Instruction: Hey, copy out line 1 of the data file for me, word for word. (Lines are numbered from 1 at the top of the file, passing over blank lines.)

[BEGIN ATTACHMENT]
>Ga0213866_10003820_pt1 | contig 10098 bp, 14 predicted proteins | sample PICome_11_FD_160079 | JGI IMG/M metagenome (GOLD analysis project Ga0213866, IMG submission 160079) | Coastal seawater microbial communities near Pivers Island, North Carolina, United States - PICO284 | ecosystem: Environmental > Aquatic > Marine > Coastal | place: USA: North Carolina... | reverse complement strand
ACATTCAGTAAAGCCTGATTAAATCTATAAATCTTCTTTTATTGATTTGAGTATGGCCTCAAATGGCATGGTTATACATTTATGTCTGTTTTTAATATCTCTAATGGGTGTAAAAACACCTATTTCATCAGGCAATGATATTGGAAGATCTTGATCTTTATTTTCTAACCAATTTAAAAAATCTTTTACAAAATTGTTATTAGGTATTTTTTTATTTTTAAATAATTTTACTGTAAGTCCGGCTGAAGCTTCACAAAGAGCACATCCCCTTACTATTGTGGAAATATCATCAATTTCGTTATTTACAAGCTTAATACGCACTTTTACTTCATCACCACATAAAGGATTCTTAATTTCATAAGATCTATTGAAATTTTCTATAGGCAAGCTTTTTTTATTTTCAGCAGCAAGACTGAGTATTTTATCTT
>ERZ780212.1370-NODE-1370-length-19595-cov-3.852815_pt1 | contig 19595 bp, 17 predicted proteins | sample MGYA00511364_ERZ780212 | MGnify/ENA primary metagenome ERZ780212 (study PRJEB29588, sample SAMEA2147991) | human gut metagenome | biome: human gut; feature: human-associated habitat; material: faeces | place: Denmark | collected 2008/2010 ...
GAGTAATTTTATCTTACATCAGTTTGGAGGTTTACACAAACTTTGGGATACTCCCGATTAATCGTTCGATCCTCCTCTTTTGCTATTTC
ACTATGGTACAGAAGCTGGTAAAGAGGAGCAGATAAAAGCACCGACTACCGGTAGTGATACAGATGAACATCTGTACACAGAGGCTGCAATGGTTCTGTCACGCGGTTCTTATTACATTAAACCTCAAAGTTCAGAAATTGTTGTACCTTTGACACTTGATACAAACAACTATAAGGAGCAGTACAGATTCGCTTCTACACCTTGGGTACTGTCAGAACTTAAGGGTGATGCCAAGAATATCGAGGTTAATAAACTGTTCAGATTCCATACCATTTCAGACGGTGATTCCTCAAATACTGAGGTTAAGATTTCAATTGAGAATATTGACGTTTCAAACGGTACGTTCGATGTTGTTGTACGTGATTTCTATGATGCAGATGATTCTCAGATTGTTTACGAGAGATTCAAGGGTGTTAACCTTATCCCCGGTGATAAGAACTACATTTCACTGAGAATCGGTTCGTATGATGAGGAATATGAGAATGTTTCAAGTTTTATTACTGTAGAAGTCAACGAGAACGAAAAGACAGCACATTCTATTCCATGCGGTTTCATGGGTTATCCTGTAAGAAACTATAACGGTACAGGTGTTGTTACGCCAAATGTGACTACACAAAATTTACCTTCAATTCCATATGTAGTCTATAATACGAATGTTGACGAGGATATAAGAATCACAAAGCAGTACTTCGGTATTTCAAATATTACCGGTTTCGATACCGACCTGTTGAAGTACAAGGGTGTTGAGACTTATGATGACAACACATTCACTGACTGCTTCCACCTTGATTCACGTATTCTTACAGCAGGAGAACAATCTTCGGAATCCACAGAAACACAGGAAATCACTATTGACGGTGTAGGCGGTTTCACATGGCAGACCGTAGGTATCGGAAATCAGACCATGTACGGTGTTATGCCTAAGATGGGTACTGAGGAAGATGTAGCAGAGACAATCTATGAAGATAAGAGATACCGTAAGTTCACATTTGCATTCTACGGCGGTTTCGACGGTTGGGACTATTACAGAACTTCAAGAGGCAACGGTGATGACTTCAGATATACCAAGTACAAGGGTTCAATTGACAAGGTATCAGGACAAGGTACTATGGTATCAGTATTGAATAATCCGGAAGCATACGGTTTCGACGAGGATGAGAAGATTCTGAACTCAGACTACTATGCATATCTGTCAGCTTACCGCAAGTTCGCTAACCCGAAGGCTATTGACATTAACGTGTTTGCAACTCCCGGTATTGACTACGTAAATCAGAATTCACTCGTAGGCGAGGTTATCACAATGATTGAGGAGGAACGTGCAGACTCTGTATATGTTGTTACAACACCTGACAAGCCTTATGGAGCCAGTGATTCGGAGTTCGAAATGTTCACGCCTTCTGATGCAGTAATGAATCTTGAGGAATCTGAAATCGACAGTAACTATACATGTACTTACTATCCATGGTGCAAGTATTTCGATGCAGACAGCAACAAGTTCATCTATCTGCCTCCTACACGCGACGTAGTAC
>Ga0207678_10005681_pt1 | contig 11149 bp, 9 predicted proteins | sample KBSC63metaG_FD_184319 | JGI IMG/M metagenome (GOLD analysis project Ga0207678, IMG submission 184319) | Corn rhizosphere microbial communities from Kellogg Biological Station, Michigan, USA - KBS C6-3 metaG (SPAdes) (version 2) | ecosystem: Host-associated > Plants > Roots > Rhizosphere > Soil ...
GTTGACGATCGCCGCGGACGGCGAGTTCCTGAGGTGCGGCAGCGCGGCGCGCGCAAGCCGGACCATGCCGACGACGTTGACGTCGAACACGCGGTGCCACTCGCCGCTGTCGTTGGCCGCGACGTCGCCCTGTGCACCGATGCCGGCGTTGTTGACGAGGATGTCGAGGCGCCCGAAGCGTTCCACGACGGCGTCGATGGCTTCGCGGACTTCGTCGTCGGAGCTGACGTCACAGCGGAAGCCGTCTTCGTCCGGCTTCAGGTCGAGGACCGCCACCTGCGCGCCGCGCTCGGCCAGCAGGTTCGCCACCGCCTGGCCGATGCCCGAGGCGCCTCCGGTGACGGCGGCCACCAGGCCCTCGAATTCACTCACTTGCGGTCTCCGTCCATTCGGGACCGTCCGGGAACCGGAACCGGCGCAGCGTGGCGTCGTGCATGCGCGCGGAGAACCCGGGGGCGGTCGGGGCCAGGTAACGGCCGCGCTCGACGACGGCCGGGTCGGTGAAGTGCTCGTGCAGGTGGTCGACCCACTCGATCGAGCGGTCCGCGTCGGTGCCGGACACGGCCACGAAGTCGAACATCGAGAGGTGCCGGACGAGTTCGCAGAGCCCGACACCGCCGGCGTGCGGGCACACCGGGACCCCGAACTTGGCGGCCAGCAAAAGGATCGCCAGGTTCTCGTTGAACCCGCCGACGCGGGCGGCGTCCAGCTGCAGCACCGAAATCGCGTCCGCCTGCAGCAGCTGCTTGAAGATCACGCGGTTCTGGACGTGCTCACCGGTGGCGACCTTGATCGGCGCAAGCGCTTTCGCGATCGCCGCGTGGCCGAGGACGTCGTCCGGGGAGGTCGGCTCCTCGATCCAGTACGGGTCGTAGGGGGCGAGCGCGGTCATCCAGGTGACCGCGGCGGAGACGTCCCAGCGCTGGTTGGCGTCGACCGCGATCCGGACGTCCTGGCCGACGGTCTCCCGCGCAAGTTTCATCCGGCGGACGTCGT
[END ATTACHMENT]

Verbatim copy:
>Ga0213866_10003820_pt1 | contig 10098 bp, 14 predicted proteins | sample PICome_11_FD_160079 | JGI IMG/M metagenome (GOLD analysis project Ga0213866, IMG submission 160079) | Coastal seawater microbial communities near Pivers Island, North Carolina, United States - PICO284 | ecosystem: Environmental > Aquatic > Marine > Coastal | place: USA: North Carolina... | reverse complement strand